Susan Rice, the US ambassador to the United Nations, made similar comments on Sunday, saying that Ahmadinejad is falling back on his government's usual strategy of blaming the West and the US in particular for its internal problems.
"This is a profound moment of change. And what Ahmadinejad says to try to change the subject is, frankly, not going to work in the current context, because the people understand that the United States has not been meddling in their internal affairs," she said.
The legitimacy of the government, while questioned by the people of Iran, is not the critical issue for the US goal of preventing Iran from developing a nuclear weapons capability, Rice said.
"It's in the United States' national interest to make sure that we have employed all elements at our disposal, including diplomacy, to prevent Iran from achieving that nuclear capacity," she said.
ALL elements? How about military force?
Stark consequences? Like what? Toothless sanctions?
The problem with this administration is that they are convinced that they can solve all of the world's problems by having long conversations around Mona's dinner table. They cannot or will not understand (aside from their visceral hatred of Israel) that the rest of the world doesn't necessarily conform to their ideals.
This is from Khaled Abu Toameh, best-known as the JPost's 'Palestinian' correspondent. This story has gotten way too little exposure in the media (Hat Tip: Melanie Phillips).
As for the international media, it's time to abandon the policy of double standards in covering the Israeli-Arab conflict. For many years, the mainstream media in the US and Europe turned a blind eye to stories about financial corruption under Yasser Arafat. The result was that Arafat and his cronies got away with stealing billions of dollars that had been donated to the Palestinians by the Americans and Europeans.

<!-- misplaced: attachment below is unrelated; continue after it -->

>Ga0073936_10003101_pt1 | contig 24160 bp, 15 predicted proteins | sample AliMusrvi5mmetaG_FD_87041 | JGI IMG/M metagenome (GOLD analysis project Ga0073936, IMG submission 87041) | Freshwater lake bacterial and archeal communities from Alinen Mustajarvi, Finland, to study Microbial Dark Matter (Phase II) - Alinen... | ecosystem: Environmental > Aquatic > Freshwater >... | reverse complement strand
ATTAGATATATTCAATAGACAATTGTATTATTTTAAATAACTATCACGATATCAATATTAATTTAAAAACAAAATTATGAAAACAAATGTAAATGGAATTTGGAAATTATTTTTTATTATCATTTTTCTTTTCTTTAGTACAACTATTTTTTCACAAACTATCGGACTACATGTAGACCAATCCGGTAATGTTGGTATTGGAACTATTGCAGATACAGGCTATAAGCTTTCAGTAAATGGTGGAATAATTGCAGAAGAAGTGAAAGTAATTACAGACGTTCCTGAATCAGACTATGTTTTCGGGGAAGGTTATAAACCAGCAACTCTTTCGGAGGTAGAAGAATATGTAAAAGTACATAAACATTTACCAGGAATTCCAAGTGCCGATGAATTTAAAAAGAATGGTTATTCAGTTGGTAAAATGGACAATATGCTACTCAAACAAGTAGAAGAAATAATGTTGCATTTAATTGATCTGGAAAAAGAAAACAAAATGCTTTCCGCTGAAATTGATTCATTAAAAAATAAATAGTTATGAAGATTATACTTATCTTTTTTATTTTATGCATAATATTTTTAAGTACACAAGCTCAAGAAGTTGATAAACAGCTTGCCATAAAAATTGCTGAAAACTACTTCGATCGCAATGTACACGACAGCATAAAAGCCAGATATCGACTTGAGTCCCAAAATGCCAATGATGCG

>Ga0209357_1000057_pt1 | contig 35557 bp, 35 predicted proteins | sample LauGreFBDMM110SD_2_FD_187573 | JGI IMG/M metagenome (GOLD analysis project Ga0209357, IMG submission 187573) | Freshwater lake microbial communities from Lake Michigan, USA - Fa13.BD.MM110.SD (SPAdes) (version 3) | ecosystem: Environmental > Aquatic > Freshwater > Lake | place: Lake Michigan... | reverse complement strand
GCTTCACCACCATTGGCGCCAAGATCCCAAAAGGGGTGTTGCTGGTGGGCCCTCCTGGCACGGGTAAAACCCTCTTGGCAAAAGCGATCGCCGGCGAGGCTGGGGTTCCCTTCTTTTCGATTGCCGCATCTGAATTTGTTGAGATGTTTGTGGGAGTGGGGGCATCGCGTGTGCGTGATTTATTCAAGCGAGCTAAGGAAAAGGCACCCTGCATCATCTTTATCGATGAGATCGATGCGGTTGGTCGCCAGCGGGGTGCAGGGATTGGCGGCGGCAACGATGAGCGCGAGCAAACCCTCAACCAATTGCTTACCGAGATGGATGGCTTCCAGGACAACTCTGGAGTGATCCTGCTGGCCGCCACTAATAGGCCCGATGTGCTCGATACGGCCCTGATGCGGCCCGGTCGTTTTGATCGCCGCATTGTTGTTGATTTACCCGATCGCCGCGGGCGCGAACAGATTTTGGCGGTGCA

Back then, many foreign journalists said they believed that the stories about financial corruption in the Palestinian areas were "Zionist propaganda." Other journalists said they would rather file an anti-Israel story because this way they would become more popular with their editors and publishers.
Recently, a Palestinian TV crew was stopped at a checkpoint in the West Bank, where soldiers confiscated a tape and erased its content.
This incident, hardly received any coverage in the mainstream media in the US and Europe.
The reason? The perpetrators were not IDF soldiers, but Palestinian Authority security officers. And the checkpoint did not belong to the IDF; it was, in fact, a Palestinian checkpoint.
The story of the detention of the TV crew -- which, by the way, belonged to Al-Jazeera and the erasure of the footage did not make it to the mainstream media even after Reporters Without Borders, an organization that defends journalists worldwide, issued a statement strongly condemning the assault on the freedom of the media.
Melanie Philips' Friday column in Britain's Jewish Chronicle is spot-on:
As the world watched events unfold in Iran, Obama’s double standard over Israel was illuminated in flashing neon lights. How come he’s saying it is wrong for him to tell the Iranians what to do, people asked themselves, when he is dictating to Israel its policy on settlements?